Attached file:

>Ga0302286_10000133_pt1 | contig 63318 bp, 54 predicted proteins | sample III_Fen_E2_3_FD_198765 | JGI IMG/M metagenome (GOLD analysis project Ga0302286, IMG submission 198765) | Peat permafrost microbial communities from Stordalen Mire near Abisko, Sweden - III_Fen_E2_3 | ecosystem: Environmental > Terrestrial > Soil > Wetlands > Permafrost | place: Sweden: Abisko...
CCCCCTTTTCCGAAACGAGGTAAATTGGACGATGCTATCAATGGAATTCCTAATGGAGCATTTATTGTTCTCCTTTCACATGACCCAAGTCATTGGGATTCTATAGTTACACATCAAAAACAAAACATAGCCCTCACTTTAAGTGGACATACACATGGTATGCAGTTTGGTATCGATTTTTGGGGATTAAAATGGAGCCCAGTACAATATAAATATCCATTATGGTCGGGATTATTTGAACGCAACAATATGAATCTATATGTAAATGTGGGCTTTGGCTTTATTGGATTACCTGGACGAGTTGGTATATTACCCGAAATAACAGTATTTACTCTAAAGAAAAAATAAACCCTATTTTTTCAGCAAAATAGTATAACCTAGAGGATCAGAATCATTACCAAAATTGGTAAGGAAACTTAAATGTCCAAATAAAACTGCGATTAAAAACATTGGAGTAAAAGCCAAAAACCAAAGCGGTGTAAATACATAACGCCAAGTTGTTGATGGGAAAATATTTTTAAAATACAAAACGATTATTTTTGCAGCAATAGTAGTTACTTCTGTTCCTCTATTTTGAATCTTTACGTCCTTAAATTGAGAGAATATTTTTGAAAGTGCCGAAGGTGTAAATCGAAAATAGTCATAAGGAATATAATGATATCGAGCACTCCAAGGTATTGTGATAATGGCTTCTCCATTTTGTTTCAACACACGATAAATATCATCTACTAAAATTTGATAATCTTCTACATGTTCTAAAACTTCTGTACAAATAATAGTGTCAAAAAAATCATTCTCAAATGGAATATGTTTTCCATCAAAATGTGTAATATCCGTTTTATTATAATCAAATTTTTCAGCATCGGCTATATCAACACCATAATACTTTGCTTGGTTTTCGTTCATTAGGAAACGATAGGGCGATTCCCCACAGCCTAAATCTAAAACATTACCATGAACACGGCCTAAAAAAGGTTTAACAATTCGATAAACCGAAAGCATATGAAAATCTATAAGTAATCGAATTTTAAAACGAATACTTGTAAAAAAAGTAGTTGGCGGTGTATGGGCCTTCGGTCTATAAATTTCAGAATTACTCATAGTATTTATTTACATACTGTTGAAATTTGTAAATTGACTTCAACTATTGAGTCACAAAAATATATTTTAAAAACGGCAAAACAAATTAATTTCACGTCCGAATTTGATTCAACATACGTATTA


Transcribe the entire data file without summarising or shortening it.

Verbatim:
>Ga0302286_10000133_pt1 | contig 63318 bp, 54 predicted proteins | sample III_Fen_E2_3_FD_198765 | JGI IMG/M metagenome (GOLD analysis project Ga0302286, IMG submission 198765) | Peat permafrost microbial communities from Stordalen Mire near Abisko, Sweden - III_Fen_E2_3 | ecosystem: Environmental > Terrestrial > Soil > Wetlands > Permafrost | place: Sweden: Abisko...
CCCCCTTTTCCGAAACGAGGTAAATTGGACGATGCTATCAATGGAATTCCTAATGGAGCATTTATTGTTCTCCTTTCACATGACCCAAGTCATTGGGATTCTATAGTTACACATCAAAAACAAAACATAGCCCTCACTTTAAGTGGACATACACATGGTATGCAGTTTGGTATCGATTTTTGGGGATTAAAATGGAGCCCAGTACAATATAAATATCCATTATGGTCGGGATTATTTGAACGCAACAATATGAATCTATATGTAAATGTGGGCTTTGGCTTTATTGGATTACCTGGACGAGTTGGTATATTACCCGAAATAACAGTATTTACTCTAAAGAAAAAATAAACCCTATTTTTTCAGCAAAATAGTATAACCTAGAGGATCAGAATCATTACCAAAATTGGTAAGGAAACTTAAATGTCCAAATAAAACTGCGATTAAAAACATTGGAGTAAAAGCCAAAAACCAAAGCGGTGTAAATACATAACGCCAAGTTGTTGATGGGAAAATATTTTTAAAATACAAAACGATTATTTTTGCAGCAATAGTAGTTACTTCTGTTCCTCTATTTTGAATCTTTACGTCCTTAAATTGAGAGAATATTTTTGAAAGTGCCGAAGGTGTAAATCGAAAATAGTCATAAGGAATATAATGATATCGAGCACTCCAAGGTATTGTGATAATGGCTTCTCCATTTTGTTTCAACACACGATAAATATCATCTACTAAAATTTGATAATCTTCTACATGTTCTAAAACTTCTGTACAAATAATAGTGTCAAAAAAATCATTCTCAAATGGAATATGTTTTCCATCAAAATGTGTAATATCCGTTTTATTATAATCAAATTTTTCAGCATCGGCTATATCAACACCATAATACTTTGCTTGGTTTTCGTTCATTAGGAAACGATAGGGCGATTCCCCACAGCCTAAATCTAAAACATTACCATGAACACGGCCTAAAAAAGGTTTAACAATTCGATAAACCGAAAGCATATGAAAATCTATAAGTAATCGAATTTTAAAACGAATACTTGTAAAAAAAGTAGTTGGCGGTGTATGGGCCTTCGGTCTATAAATTTCAGAATTACTCATAGTATTTATTTACATACTGTTGAAATTTGTAAATTGACTTCAACTATTGAGTCACAAAAATATATTTTAAAAACGGCAAAACAAATTAATTTCACGTCCGAATTTGATTCAACATACGTATTA